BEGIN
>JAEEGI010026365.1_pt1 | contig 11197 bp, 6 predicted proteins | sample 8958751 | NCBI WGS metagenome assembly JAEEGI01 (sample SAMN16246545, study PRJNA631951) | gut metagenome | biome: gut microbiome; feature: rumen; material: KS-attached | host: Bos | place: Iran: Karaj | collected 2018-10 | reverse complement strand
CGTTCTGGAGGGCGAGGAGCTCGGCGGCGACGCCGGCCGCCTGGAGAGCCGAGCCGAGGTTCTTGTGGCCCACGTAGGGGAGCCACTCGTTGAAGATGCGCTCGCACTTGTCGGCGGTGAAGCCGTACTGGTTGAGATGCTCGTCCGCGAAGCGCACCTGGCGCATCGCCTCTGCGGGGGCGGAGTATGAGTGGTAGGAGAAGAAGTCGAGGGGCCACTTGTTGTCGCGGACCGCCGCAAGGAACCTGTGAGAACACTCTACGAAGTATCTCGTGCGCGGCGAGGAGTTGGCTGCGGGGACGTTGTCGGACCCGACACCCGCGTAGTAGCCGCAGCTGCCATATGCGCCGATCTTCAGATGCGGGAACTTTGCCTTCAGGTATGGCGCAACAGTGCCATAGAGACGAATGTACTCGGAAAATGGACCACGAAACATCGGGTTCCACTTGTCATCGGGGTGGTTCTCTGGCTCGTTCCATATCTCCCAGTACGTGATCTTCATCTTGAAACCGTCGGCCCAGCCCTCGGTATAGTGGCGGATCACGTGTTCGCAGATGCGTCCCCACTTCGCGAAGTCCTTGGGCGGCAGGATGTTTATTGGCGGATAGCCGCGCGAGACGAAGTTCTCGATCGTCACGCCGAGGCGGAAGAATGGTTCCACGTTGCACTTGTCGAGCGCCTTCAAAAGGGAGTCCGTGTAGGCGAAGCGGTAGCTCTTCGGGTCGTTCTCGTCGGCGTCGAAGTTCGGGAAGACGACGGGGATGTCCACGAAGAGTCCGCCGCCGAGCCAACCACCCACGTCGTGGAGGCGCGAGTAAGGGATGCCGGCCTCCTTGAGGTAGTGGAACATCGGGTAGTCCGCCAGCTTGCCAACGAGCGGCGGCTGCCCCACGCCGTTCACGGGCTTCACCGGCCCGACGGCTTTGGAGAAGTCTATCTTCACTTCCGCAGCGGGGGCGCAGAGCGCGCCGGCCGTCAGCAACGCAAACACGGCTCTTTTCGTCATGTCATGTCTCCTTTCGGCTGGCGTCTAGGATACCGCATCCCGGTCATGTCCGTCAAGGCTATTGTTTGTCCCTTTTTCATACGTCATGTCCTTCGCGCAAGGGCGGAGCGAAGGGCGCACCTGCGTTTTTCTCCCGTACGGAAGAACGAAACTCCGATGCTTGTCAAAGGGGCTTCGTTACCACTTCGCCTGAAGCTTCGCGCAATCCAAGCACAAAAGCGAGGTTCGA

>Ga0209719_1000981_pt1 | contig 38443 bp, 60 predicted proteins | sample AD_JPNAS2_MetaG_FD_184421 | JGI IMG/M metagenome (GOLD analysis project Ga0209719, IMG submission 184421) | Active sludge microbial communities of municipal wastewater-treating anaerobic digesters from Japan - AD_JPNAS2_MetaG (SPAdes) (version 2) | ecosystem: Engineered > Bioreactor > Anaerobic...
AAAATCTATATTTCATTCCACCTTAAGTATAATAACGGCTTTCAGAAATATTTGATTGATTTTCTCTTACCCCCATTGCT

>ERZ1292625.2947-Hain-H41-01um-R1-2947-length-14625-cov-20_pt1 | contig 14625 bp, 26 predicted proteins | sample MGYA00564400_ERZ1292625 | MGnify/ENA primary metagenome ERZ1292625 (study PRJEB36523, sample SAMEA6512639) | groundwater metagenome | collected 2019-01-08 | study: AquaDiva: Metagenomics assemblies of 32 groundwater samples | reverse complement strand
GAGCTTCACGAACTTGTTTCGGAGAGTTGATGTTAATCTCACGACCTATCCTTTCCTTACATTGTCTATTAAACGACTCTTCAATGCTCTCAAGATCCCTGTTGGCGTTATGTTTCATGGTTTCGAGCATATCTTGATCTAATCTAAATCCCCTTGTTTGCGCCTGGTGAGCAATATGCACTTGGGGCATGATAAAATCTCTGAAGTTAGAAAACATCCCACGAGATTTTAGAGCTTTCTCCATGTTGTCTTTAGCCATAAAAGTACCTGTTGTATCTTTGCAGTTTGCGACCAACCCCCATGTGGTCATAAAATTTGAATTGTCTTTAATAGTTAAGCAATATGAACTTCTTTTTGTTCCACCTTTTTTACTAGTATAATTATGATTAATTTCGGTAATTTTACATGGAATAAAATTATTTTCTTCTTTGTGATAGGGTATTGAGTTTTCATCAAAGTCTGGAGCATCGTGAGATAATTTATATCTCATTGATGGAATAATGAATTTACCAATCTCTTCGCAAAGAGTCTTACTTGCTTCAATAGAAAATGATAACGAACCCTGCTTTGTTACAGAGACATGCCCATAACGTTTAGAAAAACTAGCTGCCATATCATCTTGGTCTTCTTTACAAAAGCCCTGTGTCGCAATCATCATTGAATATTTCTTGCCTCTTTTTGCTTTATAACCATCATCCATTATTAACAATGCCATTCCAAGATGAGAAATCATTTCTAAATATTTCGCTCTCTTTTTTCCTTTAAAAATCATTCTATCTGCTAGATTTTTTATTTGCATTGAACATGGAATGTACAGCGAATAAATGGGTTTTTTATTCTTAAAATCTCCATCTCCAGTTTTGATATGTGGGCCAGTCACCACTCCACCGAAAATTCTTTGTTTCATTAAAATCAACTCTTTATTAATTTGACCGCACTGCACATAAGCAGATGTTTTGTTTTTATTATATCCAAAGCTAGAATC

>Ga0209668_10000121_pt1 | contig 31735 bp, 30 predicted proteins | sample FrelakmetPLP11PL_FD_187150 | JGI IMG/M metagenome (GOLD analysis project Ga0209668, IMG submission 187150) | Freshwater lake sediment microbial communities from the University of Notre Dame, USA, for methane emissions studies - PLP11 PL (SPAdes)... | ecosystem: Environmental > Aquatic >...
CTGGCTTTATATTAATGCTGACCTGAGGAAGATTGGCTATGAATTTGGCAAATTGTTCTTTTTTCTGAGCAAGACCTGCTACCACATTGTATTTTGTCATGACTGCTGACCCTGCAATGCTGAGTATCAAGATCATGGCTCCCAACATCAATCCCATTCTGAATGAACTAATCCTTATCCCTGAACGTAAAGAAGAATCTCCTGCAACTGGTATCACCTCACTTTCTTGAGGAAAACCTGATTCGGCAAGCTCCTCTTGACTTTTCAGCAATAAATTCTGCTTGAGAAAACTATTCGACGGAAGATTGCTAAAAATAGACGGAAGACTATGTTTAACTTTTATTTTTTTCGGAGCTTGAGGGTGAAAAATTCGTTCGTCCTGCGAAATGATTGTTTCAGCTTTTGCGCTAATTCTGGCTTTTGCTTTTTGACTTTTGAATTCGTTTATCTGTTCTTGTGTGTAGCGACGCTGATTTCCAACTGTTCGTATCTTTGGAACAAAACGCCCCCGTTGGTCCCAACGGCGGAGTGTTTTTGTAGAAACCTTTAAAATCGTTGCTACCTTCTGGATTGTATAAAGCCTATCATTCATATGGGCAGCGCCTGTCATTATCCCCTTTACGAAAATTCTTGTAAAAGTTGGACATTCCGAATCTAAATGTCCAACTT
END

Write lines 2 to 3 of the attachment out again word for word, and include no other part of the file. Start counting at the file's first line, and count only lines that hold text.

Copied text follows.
CGTTCTGGAGGGCGAGGAGCTCGGCGGCGACGCCGGCCGCCTGGAGAGCCGAGCCGAGGTTCTTGTGGCCCACGTAGGGGAGCCACTCGTTGAAGATGCGCTCGCACTTGTCGGCGGTGAAGCCGTACTGGTTGAGATGCTCGTCCGCGAAGCGCACCTGGCGCATCGCCTCTGCGGGGGCGGAGTATGAGTGGTAGGAGAAGAAGTCGAGGGGCCACTTGTTGTCGCGGACCGCCGCAAGGAACCTGTGAGAACACTCTACGAAGTATCTCGTGCGCGGCGAGGAGTTGGCTGCGGGGACGTTGTCGGACCCGACACCCGCGTAGTAGCCGCAGCTGCCATATGCGCCGATCTTCAGATGCGGGAACTTTGCCTTCAGGTATGGCGCAACAGTGCCATAGAGACGAATGTACTCGGAAAATGGACCACGAAACATCGGGTTCCACTTGTCATCGGGGTGGTTCTCTGGCTCGTTCCATATCTCCCAGTACGTGATCTTCATCTTGAAACCGTCGGCCCAGCCCTCGGTATAGTGGCGGATCACGTGTTCGCAGATGCGTCCCCACTTCGCGAAGTCCTTGGGCGGCAGGATGTTTATTGGCGGATAGCCGCGCGAGACGAAGTTCTCGATCGTCACGCCGAGGCGGAAGAATGGTTCCACGTTGCACTTGTCGAGCGCCTTCAAAAGGGAGTCCGTGTAGGCGAAGCGGTAGCTCTTCGGGTCGTTCTCGTCGGCGTCGAAGTTCGGGAAGACGACGGGGATGTCCACGAAGAGTCCGCCGCCGAGCCAACCACCCACGTCGTGGAGGCGCGAGTAAGGGATGCCGGCCTCCTTGAGGTAGTGGAACATCGGGTAGTCCGCCAGCTTGCCAACGAGCGGCGGCTGCCCCACGCCGTTCACGGGCTTCACCGGCCCGACGGCTTTGGAGAAGTCTATCTTCACTTCCGCAGCGGGGGCGCAGAGCGCGCCGGCCGTCAGCAACGCAAACACGGCTCTTTTCGTCATGTCATGTCTCCTTTCGGCTGGCGTCTAGGATACCGCATCCCGGTCATGTCCGTCAAGGCTATTGTTTGTCCCTTTTTCATACGTCATGTCCTTCGCGCAAGGGCGGAGCGAAGGGCGCACCTGCGTTTTTCTCCCGTACGGAAGAACGAAACTCCGATGCTTGTCAAAGGGGCTTCGTTACCACTTCGCCTGAAGCTTCGCGCAATCCAAGCACAAAAGCGAGGTTCGA

>Ga0209719_1000981_pt1 | contig 38443 bp, 60 predicted proteins | sample AD_JPNAS2_MetaG_FD_184421 | JGI IMG/M metagenome (GOLD analysis project Ga0209719, IMG submission 184421) | Active sludge microbial communities of municipal wastewater-treating anaerobic digesters from Japan - AD_JPNAS2_MetaG (SPAdes) (version 2) | ecosystem: Engineered > Bioreactor > Anaerobic...